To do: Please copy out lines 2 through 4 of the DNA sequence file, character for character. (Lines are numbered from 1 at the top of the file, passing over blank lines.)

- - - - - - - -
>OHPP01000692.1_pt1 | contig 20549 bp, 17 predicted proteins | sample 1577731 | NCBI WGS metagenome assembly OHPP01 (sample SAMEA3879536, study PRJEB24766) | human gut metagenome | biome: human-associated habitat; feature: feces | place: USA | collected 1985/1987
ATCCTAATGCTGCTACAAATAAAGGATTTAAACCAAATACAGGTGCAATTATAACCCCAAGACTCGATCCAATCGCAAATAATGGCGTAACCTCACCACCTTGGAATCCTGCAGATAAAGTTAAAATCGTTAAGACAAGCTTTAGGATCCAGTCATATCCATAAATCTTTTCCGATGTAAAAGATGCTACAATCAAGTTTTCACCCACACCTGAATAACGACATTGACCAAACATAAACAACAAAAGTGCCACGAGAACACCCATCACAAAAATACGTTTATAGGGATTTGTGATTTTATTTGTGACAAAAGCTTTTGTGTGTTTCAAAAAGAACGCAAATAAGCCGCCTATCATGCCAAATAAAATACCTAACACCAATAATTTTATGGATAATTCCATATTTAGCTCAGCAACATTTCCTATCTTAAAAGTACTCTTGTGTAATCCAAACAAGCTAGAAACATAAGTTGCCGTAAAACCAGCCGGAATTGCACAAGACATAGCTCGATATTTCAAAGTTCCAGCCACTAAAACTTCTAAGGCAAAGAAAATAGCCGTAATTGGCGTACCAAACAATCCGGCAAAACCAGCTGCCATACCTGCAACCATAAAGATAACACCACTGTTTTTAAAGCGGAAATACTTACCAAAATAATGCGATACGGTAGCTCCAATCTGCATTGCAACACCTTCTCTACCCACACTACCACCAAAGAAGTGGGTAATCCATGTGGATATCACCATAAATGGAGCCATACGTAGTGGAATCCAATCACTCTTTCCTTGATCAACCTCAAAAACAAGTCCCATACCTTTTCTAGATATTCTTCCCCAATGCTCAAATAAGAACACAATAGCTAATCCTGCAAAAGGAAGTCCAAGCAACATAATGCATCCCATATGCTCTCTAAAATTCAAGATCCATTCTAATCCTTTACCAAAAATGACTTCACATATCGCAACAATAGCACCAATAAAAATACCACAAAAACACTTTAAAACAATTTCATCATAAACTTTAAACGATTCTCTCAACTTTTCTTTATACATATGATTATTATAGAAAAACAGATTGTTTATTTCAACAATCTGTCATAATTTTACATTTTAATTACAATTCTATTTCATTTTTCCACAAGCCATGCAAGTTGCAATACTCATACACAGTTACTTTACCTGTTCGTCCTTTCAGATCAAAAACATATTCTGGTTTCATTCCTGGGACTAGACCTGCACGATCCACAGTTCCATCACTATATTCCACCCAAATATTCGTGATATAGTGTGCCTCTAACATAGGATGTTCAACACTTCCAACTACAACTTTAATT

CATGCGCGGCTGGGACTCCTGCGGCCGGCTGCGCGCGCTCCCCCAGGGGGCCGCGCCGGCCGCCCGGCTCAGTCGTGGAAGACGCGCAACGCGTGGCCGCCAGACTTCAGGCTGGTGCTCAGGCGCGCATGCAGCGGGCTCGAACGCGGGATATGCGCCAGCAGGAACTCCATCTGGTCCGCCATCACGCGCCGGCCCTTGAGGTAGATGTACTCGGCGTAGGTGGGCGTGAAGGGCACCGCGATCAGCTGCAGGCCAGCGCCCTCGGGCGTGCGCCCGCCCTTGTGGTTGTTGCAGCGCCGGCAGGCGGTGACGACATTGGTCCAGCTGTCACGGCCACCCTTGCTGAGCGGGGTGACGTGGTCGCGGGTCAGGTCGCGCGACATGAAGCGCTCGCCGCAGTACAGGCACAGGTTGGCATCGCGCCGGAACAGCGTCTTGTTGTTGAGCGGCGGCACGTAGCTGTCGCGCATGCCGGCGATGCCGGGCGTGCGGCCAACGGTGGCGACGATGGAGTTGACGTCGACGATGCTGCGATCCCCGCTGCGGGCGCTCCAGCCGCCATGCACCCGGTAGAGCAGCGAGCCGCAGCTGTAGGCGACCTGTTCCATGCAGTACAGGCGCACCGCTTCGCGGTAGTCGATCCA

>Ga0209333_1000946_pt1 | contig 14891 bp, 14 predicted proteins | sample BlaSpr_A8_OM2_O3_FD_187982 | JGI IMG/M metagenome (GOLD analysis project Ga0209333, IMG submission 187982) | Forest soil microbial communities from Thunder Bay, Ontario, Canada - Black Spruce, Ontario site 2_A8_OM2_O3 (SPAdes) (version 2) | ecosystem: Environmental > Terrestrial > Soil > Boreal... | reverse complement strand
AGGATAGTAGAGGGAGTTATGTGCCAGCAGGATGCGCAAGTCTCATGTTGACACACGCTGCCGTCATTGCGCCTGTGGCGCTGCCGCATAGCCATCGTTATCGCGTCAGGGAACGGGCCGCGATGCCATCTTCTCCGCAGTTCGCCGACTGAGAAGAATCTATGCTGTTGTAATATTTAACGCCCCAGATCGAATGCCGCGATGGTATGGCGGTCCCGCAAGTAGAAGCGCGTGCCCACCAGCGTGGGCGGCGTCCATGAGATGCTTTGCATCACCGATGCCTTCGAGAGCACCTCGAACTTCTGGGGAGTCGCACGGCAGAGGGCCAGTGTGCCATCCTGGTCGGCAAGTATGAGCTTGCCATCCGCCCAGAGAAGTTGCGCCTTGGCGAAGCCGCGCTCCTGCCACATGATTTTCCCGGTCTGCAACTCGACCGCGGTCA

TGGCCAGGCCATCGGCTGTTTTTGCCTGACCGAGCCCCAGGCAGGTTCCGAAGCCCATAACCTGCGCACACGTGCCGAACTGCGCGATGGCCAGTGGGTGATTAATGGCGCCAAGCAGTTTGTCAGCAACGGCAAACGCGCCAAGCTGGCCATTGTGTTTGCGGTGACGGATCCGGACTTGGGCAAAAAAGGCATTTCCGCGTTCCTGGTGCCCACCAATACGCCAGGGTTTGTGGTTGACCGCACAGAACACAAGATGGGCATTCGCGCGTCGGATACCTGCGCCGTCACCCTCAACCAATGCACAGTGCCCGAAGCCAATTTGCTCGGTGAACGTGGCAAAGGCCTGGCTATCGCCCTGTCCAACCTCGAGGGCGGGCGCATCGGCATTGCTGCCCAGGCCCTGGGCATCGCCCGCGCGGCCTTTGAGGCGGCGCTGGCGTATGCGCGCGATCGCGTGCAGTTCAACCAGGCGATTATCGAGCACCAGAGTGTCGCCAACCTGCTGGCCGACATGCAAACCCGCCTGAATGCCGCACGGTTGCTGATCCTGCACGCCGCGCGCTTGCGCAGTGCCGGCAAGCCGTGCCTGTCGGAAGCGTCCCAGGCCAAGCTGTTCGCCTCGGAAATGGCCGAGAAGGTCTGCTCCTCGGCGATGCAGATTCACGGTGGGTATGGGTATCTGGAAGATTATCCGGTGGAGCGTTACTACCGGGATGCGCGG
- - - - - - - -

ATCCTAATGCTGCTACAAATAAAGGATTTAAACCAAATACAGGTGCAATTATAACCCCAAGACTCGATCCAATCGCAAATAATGGCGTAACCTCACCACCTTGGAATCCTGCAGATAAAGTTAAAATCGTTAAGACAAGCTTTAGGATCCAGTCATATCCATAAATCTTTTCCGATGTAAAAGATGCTACAATCAAGTTTTCACCCACACCTGAATAACGACATTGACCAAACATAAACAACAAAAGTGCCACGAGAACACCCATCACAAAAATACGTTTATAGGGATTTGTGATTTTATTTGTGACAAAAGCTTTTGTGTGTTTCAAAAAGAACGCAAATAAGCCGCCTATCATGCCAAATAAAATACCTAACACCAATAATTTTATGGATAATTCCATATTTAGCTCAGCAACATTTCCTATCTTAAAAGTACTCTTGTGTAATCCAAACAAGCTAGAAACATAAGTTGCCGTAAAACCAGCCGGAATTGCACAAGACATAGCTCGATATTTCAAAGTTCCAGCCACTAAAACTTCTAAGGCAAAGAAAATAGCCGTAATTGGCGTACCAAACAATCCGGCAAAACCAGCTGCCATACCTGCAACCATAAAGATAACACCACTGTTTTTAAAGCGGAAATACTTACCAAAATAATGCGATACGGTAGCTCCAATCTGCATTGCAACACCTTCTCTACCCACACTACCACCAAAGAAGTGGGTAATCCATGTGGATATCACCATAAATGGAGCCATACGTAGTGGAATCCAATCACTCTTTCCTTGATCAACCTCAAAAACAAGTCCCATACCTTTTCTAGATATTCTTCCCCAATGCTCAAATAAGAACACAATAGCTAATCCTGCAAAAGGAAGTCCAAGCAACATAATGCATCCCATATGCTCTCTAAAATTCAAGATCCATTCTAATCCTTTACCAAAAATGACTTCACATATCGCAACAATAGCACCAATAAAAATACCACAAAAACACTTTAAAACAATTTCATCATAAACTTTAAACGATTCTCTCAACTTTTCTTTATACATATGATTATTATAGAAAAACAGATTGTTTATTTCAACAATCTGTCATAATTTTACATTTTAATTACAATTCTATTTCATTTTTCCACAAGCCATGCAAGTTGCAATACTCATACACAGTTACTTTACCTGTTCGTCCTTTCAGATCAAAAACATATTCTGGTTTCATTCCTGGGACTAGACCTGCACGATCCACAGTTCCATCACTATATTCCACCCAAATATTCGTGATATAGTGTGCCTCTAACATAGGATGTTCAACACTTCCAACTACAACTTTAATT

CATGCGCGGCTGGGACTCCTGCGGCCGGCTGCGCGCGCTCCCCCAGGGGGCCGCGCCGGCCGCCCGGCTCAGTCGTGGAAGACGCGCAACGCGTGGCCGCCAGACTTCAGGCTGGTGCTCAGGCGCGCATGCAGCGGGCTCGAACGCGGGATATGCGCCAGCAGGAACTCCATCTGGTCCGCCATCACGCGCCGGCCCTTGAGGTAGATGTACTCGGCGTAGGTGGGCGTGAAGGGCACCGCGATCAGCTGCAGGCCAGCGCCCTCGGGCGTGCGCCCGCCCTTGTGGTTGTTGCAGCGCCGGCAGGCGGTGACGACATTGGTCCAGCTGTCACGGCCACCCTTGCTGAGCGGGGTGACGTGGTCGCGGGTCAGGTCGCGCGACATGAAGCGCTCGCCGCAGTACAGGCACAGGTTGGCATCGCGCCGGAACAGCGTCTTGTTGTTGAGCGGCGGCACGTAGCTGTCGCGCATGCCGGCGATGCCGGGCGTGCGGCCAACGGTGGCGACGATGGAGTTGACGTCGACGATGCTGCGATCCCCGCTGCGGGCGCTCCAGCCGCCATGCACCCGGTAGAGCAGCGAGCCGCAGCTGTAGGCGACCTGTTCCATGCAGTACAGGCGCACCGCTTCGCGGTAGTCGATCCA

>Ga0209333_1000946_pt1 | contig 14891 bp, 14 predicted proteins | sample BlaSpr_A8_OM2_O3_FD_187982 | JGI IMG/M metagenome (GOLD analysis project Ga0209333, IMG submission 187982) | Forest soil microbial communities from Thunder Bay, Ontario, Canada - Black Spruce, Ontario site 2_A8_OM2_O3 (SPAdes) (version 2) | ecosystem: Environmental > Terrestrial > Soil > Boreal... | reverse complement strand